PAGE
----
ATLANTA --Like campaign speeches and infomercials, first impressions in college football can mislead.
Or distort. OK, or flat-out lie.
So a single game isn't enough to know what to make of the new Auburn Tigers.
But this much seems evident:
Despite Saturday night's 26-19 loss to Clemson, the Brian VanGorder and Scot Loeffler tenure on the Plains began with considerably more promise than did the 2011 season.
You might recall (or might prefer to forget) that the Tigers were pushed around in their own stadium by Utah State. They trailed 21-14 and eventually finished with a wholly unimpressive 42-38 win. That prompted Utah State coach Gary Anderson to assess afterward, "I felt like we were stronger than them. I felt like we were faster than them."
Accurate or not, that was a strong indictment given it was coming from the coach of a middling WAC team. Clemson is a legitimate BCS bowl game contender. And Auburn looked considerably stronger and faster than it did a year ago.
"I saw a lot of positives out there," said Auburn coach Gene Chizik. "I'm as disappointed as anybody that we didn't win the game. But our guys fought down to the end."
Yes, Clemson dominated statistically, outgaining Auburn 528 yards on 87 plays to 374 on 64 plays. Much of that came in the first half. Clemson held the advantage in first downs (16-7), total yards (275-192) and total plays (48-27). Even so, Auburn trailed only 13-10.
By the end of the third quarter, it was 16-all. And early in the fourth quarter, Auburn held an improbable lead, 19-16, after Darren Bates' interception set up Cody Parkey's fourth field goal of the night.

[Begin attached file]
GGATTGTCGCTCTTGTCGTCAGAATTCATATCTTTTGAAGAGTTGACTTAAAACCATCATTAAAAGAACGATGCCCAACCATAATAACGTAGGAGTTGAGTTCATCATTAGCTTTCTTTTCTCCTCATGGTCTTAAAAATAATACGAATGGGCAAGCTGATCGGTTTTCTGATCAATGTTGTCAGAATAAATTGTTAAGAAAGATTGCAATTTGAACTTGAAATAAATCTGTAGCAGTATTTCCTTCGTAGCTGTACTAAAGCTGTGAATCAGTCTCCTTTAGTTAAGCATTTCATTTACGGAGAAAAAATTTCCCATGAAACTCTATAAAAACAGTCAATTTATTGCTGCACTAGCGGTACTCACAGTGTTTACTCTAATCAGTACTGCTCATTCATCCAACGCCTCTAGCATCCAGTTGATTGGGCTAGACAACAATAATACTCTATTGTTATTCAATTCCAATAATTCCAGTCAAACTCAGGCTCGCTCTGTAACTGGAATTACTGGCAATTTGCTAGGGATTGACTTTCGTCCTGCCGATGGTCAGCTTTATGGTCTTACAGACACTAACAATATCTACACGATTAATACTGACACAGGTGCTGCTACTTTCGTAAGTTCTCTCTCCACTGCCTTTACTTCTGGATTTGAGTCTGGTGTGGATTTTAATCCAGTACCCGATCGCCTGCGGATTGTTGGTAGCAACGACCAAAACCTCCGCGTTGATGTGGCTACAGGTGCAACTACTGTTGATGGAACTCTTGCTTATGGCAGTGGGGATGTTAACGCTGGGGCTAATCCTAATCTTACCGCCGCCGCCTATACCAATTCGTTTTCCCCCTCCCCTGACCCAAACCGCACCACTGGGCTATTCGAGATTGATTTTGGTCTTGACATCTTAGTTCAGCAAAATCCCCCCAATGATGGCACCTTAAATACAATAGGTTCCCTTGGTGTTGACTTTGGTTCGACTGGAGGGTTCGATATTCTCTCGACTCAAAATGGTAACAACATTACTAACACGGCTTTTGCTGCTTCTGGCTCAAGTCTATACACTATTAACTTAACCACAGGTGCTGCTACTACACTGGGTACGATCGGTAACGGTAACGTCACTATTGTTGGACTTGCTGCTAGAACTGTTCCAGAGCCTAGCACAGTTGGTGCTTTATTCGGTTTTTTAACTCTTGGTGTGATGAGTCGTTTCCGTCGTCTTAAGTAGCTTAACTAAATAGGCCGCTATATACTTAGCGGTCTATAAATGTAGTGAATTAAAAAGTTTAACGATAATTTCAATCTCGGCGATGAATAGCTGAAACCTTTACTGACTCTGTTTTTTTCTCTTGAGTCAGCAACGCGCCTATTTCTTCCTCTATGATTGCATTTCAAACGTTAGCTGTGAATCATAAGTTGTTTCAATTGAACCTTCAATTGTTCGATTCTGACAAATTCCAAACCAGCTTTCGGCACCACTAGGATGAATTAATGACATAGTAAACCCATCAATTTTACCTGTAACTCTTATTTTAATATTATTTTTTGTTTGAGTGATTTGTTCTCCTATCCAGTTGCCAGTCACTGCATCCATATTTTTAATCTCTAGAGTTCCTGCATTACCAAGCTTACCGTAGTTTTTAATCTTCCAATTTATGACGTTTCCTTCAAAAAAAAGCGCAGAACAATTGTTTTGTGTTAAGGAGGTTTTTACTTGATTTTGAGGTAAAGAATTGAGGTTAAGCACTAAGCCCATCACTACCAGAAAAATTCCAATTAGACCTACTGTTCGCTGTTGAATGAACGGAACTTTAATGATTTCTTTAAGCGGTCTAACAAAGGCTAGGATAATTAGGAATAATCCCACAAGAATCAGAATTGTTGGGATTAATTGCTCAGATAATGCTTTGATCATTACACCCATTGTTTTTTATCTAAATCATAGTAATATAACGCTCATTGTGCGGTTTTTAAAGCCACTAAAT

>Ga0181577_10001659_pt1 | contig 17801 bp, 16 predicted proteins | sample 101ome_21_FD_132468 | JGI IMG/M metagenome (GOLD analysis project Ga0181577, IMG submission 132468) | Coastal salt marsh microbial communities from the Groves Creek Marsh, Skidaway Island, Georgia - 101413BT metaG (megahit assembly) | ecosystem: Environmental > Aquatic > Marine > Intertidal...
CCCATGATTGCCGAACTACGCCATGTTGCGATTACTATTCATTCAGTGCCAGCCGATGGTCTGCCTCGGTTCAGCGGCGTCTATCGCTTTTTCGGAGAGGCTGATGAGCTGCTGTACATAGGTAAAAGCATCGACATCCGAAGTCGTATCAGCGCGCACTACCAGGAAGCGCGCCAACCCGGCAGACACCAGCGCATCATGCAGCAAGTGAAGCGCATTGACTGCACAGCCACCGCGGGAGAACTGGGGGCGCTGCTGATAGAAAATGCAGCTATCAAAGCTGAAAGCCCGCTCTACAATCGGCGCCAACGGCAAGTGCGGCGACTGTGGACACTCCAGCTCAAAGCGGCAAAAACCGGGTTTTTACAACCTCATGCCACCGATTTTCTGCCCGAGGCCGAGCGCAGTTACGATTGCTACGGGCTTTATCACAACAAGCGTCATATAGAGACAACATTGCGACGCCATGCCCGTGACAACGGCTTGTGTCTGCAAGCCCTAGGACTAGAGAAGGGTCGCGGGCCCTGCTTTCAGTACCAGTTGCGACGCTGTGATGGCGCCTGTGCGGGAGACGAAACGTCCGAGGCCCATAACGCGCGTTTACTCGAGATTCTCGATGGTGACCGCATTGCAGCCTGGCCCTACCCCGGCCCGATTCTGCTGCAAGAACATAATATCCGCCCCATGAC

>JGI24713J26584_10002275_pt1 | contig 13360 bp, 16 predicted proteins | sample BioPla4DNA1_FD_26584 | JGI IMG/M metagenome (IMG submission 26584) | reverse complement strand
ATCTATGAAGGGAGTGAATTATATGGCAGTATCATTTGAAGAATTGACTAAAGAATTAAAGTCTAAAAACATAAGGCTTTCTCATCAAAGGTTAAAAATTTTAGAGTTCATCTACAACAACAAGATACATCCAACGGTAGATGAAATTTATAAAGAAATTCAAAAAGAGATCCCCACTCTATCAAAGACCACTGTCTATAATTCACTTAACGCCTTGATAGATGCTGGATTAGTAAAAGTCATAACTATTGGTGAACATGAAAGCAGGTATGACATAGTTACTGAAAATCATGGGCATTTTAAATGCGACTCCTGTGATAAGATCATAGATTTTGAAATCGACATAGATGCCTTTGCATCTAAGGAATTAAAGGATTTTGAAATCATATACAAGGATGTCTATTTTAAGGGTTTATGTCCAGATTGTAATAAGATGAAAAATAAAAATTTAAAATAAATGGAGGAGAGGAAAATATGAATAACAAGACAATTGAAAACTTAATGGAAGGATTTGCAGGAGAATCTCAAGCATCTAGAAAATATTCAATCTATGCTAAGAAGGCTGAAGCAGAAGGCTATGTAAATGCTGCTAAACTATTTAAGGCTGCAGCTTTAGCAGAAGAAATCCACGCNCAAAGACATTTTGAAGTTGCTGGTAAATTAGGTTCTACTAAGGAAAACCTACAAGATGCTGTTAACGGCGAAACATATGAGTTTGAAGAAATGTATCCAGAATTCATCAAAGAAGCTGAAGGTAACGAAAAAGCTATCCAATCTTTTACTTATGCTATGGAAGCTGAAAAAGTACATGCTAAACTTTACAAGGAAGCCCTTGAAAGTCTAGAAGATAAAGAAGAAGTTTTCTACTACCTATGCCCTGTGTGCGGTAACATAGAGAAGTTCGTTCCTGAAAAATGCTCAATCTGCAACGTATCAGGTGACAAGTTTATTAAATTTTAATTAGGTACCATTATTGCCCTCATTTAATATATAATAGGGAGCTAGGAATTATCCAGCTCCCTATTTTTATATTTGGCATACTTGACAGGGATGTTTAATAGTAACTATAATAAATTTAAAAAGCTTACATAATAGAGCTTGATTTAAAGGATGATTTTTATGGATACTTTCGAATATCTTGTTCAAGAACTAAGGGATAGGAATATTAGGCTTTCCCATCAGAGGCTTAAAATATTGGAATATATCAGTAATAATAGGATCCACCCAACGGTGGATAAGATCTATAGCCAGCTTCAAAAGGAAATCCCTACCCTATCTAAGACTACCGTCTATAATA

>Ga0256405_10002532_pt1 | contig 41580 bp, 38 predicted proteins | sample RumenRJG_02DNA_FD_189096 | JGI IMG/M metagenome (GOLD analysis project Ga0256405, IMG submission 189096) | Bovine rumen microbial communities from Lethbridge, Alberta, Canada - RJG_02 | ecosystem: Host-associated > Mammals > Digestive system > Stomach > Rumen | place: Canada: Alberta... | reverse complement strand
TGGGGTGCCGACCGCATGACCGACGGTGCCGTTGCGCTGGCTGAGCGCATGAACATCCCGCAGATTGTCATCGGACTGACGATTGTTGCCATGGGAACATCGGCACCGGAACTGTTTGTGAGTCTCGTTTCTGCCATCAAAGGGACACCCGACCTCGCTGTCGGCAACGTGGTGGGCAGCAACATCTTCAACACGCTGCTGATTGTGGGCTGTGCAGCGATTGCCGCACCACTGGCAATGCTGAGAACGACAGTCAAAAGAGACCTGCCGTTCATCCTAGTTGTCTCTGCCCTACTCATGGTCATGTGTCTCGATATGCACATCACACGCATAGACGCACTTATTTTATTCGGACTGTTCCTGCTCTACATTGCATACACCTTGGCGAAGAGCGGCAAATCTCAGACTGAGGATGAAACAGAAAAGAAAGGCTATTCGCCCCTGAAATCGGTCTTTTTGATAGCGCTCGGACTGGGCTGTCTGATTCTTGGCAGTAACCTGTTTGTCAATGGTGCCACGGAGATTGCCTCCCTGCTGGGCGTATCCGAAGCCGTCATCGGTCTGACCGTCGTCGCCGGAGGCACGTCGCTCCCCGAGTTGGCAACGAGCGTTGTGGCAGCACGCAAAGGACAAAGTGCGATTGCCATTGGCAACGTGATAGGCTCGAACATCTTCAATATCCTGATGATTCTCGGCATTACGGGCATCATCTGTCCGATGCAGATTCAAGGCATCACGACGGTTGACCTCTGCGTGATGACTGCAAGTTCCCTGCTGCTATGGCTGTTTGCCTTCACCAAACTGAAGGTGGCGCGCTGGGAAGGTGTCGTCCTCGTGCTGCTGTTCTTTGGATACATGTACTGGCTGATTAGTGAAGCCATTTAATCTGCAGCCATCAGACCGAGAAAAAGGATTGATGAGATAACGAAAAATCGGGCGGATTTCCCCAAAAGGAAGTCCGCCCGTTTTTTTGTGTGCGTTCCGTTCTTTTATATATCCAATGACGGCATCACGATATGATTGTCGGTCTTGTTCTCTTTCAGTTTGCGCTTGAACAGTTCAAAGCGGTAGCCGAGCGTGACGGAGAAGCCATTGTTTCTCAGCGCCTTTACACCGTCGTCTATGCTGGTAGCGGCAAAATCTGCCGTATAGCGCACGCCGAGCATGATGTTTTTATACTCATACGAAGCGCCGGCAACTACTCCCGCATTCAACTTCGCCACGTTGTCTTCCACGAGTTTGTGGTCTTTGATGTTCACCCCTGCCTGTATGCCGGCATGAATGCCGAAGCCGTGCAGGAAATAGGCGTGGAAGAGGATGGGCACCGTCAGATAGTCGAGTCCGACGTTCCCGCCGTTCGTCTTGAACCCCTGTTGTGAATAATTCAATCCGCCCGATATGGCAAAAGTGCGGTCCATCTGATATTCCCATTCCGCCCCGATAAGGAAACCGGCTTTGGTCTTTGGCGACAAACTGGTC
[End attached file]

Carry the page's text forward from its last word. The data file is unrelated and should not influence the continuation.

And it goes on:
But that underscored Auburn's biggest deficiency of the night -- its inability to come up with the big play inside the red zone and punch it in the end zone. Their lone touchdown came on their second offensive possession of the game. Auburn quarterback Kiehl Frazier connected with Emory Blake for a 54-yard touchdown strike.
Frazier played as you would expect a second-year quarterback playing under his second offensive system to play. He missed reads -- sometimes before the snap, sometimes after - and missed open receivers. But he played with the confidence of a veteran and displayed passing accuracy at times.
"I'm very proud of Kiehl," Chizik said. "When you start your first game at quarterback, there's a lot of pressure you put on yourself. We'll look at the film and find some things he needs to correct, but we feel he'll only get better."
Frazier's final numbers reflected his inconsistency: 11 completions, 27 attempts, 194 yards. But with all due respect to Barrett Trotter, Frazier gives the Tigers hope. He will get better. In time, he will be good. Maybe very good.
A year ago on this same field, a rebuilding Georgia team was embarrassed by Boise State. The Bulldogs, you might recall, returned to the Georgia Dome three months later to play for the SEC championship. A return trip to Atlanta in December is unlikely for Auburn. But that has more to do with how dominant Alabama and LSU are than anything else.
Next week's game at Mississippi State looms large for the Tigers. A victory in Starkville and one the following week in the home opener against Louisiana-Monroe would put them 2-1 and give them hope against LSU. A loss would make surviving September all the more daunting.
"A game like this shows you where you are and how far you have to go," said Chizik. "And we have a long way to go."
-- Guerry Clegg is an independent correspondent. You can write to him at firstname.lastname@example.org.